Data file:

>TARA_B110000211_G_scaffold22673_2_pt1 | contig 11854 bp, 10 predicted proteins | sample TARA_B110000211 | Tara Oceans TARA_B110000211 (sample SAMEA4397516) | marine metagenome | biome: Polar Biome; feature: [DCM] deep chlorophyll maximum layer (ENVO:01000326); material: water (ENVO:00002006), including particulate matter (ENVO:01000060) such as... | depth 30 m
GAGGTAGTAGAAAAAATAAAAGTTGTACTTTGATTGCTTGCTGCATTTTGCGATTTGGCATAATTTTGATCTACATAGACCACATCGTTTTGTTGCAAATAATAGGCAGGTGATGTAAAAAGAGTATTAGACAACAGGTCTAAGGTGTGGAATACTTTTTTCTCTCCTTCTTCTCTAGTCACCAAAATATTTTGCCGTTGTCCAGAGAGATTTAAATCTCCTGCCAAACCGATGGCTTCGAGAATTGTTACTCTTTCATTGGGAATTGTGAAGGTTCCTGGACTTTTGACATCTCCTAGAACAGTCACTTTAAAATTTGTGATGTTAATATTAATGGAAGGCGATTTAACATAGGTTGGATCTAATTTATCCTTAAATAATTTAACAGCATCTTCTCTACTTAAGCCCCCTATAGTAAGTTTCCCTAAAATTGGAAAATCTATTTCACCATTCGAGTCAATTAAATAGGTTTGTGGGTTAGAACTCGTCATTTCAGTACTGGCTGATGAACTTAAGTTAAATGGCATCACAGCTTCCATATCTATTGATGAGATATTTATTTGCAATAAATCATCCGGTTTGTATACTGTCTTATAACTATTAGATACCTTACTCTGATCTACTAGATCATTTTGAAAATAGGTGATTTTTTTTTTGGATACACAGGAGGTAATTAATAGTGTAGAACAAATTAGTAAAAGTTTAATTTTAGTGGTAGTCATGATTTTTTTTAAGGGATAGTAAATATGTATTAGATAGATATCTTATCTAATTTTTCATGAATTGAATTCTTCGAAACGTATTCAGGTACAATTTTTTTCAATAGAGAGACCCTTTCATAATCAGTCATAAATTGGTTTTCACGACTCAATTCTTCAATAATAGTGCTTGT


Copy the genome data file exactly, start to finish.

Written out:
>TARA_B110000211_G_scaffold22673_2_pt1 | contig 11854 bp, 10 predicted proteins | sample TARA_B110000211 | Tara Oceans TARA_B110000211 (sample SAMEA4397516) | marine metagenome | biome: Polar Biome; feature: [DCM] deep chlorophyll maximum layer (ENVO:01000326); material: water (ENVO:00002006), including particulate matter (ENVO:01000060) such as... | depth 30 m
GAGGTAGTAGAAAAAATAAAAGTTGTACTTTGATTGCTTGCTGCATTTTGCGATTTGGCATAATTTTGATCTACATAGACCACATCGTTTTGTTGCAAATAATAGGCAGGTGATGTAAAAAGAGTATTAGACAACAGGTCTAAGGTGTGGAATACTTTTTTCTCTCCTTCTTCTCTAGTCACCAAAATATTTTGCCGTTGTCCAGAGAGATTTAAATCTCCTGCCAAACCGATGGCTTCGAGAATTGTTACTCTTTCATTGGGAATTGTGAAGGTTCCTGGACTTTTGACATCTCCTAGAACAGTCACTTTAAAATTTGTGATGTTAATATTAATGGAAGGCGATTTAACATAGGTTGGATCTAATTTATCCTTAAATAATTTAACAGCATCTTCTCTACTTAAGCCCCCTATAGTAAGTTTCCCTAAAATTGGAAAATCTATTTCACCATTCGAGTCAATTAAATAGGTTTGTGGGTTAGAACTCGTCATTTCAGTACTGGCTGATGAACTTAAGTTAAATGGCATCACAGCTTCCATATCTATTGATGAGATATTTATTTGCAATAAATCATCCGGTTTGTATACTGTCTTATAACTATTAGATACCTTACTCTGATCTACTAGATCATTTTGAAAATAGGTGATTTTTTTTTTGGATACACAGGAGGTAATTAATAGTGTAGAACAAATTAGTAAAAGTTTAATTTTAGTGGTAGTCATGATTTTTTTTAAGGGATAGTAAATATGTATTAGATAGATATCTTATCTAATTTTTCATGAATTGAATTCTTCGAAACGTATTCAGGTACAATTTTTTTCAATAGAGAGACCCTTTCATAATCAGTCATAAATTGGTTTTCACGACTCAATTCTTCAATAATAGTGCTTGT